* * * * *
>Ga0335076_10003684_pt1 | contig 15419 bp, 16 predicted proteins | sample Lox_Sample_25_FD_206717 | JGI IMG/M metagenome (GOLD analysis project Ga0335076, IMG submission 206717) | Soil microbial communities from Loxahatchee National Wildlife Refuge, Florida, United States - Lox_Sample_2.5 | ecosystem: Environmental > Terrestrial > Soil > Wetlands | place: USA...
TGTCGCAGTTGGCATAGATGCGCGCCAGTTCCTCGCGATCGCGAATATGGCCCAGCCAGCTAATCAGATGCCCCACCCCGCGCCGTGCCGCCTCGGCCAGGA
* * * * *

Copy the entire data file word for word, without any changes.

>Ga0335076_10003684_pt1 | contig 15419 bp, 16 predicted proteins | sample Lox_Sample_25_FD_206717 | JGI IMG/M metagenome (GOLD analysis project Ga0335076, IMG submission 206717) | Soil microbial communities from Loxahatchee National Wildlife Refuge, Florida, United States - Lox_Sample_2.5 | ecosystem: Environmental > Terrestrial > Soil > Wetlands | place: USA...
TGTCGCAGTTGGCATAGATGCGCGCCAGTTCCTCGCGATCGCGAATATGGCCCAGCCAGCTAATCAGATGCCCCACCCCGCGCCGTGCCGCCTCGGCCAGGA